Health Canada funds HIV/AIDS project for Aboriginal communities in Montreal

Health Minister Pierre Pettigrew announced today that Health Canada will contribute $105,000 to the Native Friendship Centre of Montreal for an HIV/AIDS community development program.

In Canada, it is estimated that every day one Aboriginal person becomes infected with HIV/AIDS. Fostering Peer Support and Peer Leadership Amongst HIV Positive Aboriginal Peoples in Montréal is an initiative of the Native Friendship Centre of Montreal, a non-profit, community development agency that promotes, develops and enhances the quality of life for the urban Aboriginal community in Montreal.

"This is a much welcomed two-year project that will provide HIV/AIDS peer support and training services to Aboriginals throughout Montreal," said Minister Pettigrew. "This project is another example of how an integrated, collaborative approach can help people infected with or at risk of HIV/AIDS."

The objectives of this project are to:

  • increase the knowledge and self-care skills among Aboriginal people living with HIV/AIDS;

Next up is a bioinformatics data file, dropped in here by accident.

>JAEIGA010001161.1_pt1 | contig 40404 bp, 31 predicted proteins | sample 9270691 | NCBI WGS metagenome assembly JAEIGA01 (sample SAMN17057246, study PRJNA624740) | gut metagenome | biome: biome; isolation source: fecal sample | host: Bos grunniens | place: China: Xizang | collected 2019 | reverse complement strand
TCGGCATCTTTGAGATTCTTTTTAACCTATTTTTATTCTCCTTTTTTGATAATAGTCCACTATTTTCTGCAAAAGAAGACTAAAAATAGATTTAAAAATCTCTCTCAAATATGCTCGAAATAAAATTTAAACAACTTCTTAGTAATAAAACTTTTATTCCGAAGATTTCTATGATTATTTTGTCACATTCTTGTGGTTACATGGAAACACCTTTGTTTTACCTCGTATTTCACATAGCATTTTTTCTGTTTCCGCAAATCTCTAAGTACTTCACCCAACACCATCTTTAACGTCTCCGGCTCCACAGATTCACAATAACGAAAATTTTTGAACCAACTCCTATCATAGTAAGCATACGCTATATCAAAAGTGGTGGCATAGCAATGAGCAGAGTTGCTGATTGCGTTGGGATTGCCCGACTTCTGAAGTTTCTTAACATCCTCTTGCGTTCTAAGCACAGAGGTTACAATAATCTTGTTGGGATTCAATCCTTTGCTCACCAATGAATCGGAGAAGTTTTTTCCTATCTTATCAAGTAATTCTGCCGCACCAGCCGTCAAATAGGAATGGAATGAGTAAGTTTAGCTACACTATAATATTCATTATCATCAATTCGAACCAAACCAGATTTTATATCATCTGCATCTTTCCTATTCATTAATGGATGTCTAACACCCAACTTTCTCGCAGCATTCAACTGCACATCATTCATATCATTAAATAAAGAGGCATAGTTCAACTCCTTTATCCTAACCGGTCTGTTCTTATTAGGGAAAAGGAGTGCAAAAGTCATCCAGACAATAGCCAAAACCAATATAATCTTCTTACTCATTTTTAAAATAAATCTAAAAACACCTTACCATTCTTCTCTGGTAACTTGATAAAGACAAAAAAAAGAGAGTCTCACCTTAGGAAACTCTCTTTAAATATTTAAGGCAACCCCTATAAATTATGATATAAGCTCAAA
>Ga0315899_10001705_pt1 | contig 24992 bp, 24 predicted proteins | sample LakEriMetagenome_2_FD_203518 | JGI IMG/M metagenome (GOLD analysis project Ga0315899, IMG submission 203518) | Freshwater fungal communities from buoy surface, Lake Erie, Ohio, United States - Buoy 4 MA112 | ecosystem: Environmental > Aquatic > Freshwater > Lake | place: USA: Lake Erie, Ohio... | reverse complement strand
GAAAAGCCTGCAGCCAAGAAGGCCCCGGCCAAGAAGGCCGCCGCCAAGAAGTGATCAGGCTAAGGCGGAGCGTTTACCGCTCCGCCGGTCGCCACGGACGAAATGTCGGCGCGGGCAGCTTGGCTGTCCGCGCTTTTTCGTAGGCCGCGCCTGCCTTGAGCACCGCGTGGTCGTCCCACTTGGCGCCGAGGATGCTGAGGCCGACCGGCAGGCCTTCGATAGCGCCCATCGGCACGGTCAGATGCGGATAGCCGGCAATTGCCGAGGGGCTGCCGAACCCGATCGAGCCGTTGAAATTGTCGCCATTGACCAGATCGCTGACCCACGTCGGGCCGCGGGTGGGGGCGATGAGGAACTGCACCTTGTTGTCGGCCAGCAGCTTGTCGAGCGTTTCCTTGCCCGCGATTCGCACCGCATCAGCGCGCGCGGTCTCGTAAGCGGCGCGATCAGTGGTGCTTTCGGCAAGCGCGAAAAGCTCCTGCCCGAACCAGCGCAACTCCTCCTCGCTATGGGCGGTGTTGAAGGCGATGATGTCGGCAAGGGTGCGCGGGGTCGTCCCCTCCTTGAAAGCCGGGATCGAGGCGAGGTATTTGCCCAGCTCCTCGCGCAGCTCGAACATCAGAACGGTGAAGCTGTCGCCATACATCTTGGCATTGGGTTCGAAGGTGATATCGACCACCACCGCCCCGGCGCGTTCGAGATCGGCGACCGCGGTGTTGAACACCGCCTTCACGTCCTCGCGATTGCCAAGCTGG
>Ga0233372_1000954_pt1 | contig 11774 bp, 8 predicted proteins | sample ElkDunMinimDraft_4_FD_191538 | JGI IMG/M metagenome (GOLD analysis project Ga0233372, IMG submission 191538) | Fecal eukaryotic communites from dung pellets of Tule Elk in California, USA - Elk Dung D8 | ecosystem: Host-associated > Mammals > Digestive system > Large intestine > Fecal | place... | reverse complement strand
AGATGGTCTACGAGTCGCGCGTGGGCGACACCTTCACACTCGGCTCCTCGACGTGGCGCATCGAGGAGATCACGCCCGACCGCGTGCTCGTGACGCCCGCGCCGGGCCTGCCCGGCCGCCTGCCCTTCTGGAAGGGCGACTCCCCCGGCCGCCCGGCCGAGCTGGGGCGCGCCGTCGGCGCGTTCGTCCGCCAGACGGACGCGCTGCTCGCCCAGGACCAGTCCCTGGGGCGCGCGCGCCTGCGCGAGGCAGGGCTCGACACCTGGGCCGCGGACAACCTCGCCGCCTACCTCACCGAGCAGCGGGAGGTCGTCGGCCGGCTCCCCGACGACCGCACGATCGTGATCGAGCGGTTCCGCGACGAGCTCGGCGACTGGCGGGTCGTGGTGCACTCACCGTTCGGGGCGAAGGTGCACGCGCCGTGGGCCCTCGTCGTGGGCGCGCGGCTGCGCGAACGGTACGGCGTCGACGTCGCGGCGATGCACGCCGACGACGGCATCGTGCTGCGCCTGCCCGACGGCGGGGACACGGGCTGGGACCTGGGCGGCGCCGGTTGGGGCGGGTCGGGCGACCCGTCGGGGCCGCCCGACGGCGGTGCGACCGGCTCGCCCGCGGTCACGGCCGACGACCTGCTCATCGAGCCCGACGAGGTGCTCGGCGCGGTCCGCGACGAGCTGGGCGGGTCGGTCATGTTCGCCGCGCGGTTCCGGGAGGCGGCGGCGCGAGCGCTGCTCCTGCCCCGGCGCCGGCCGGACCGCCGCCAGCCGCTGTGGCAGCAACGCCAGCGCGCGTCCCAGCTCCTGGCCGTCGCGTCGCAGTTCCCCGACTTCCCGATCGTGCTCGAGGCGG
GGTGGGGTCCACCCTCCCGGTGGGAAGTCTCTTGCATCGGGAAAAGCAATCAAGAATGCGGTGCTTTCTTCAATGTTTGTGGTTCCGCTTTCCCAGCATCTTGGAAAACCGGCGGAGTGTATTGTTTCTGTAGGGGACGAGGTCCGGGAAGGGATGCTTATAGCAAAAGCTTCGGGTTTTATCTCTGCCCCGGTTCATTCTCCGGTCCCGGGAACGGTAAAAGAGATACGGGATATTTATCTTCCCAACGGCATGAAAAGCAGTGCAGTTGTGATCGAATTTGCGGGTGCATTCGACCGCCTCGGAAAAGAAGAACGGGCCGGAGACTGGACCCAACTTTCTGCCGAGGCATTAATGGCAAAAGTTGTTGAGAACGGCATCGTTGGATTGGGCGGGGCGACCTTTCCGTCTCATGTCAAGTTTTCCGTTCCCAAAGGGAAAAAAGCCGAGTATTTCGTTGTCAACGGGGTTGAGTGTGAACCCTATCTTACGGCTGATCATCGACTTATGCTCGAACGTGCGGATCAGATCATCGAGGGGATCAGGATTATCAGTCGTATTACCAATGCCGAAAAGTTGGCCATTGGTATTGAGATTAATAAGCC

• increase the ability of Aboriginal people living with HIV/AIDS to engage in a peer support approach for HIV/AIDS prevention in the Aboriginal community of Montreal; and,
  • increase the knowledge and capacity of HIV/AIDS community-based organizations and health centres in Montreal to respond to the needs of Aboriginal people living with HIV/AIDS.

The Government of Canada funding was provided to the Native Friendship Centre of Montreal under the Canadian Strategy for HIV/AIDS.

Since 1998, the Canadian Strategy for HIV/AIDS has provided stable, ongoing funding of $42.2 million annually to address the HIV/AIDS epidemic in Canada. The Strategy's goals are to:

  • prevent the spread of HIV infection in Canada;
  • find a cure;
  • find and provide effective vaccines, drugs and therapies;
  • ensure care, treatment and support for Canadians living with HIV/AIDS, and for families, friends, and caregivers;
  • minimize the adverse impact of HIV/AIDS on individuals and communities; and,
  • minimize the impact of social and economic factors that increase individual and collective risk of HIV infection.

Of the Strategy's resources, $3.4 million is specifically targeted to Aboriginal communities. In addition, the federal government contributes $2.5 million for on-reserve HIV/AIDS activities.

There are now more than 42 million people living with HIV/AIDS around the world, and over 3 million people died of AIDS-related illnesses in 2002. Every year in Canada, about 4,000 people become infected with HIV, despite prevention efforts.

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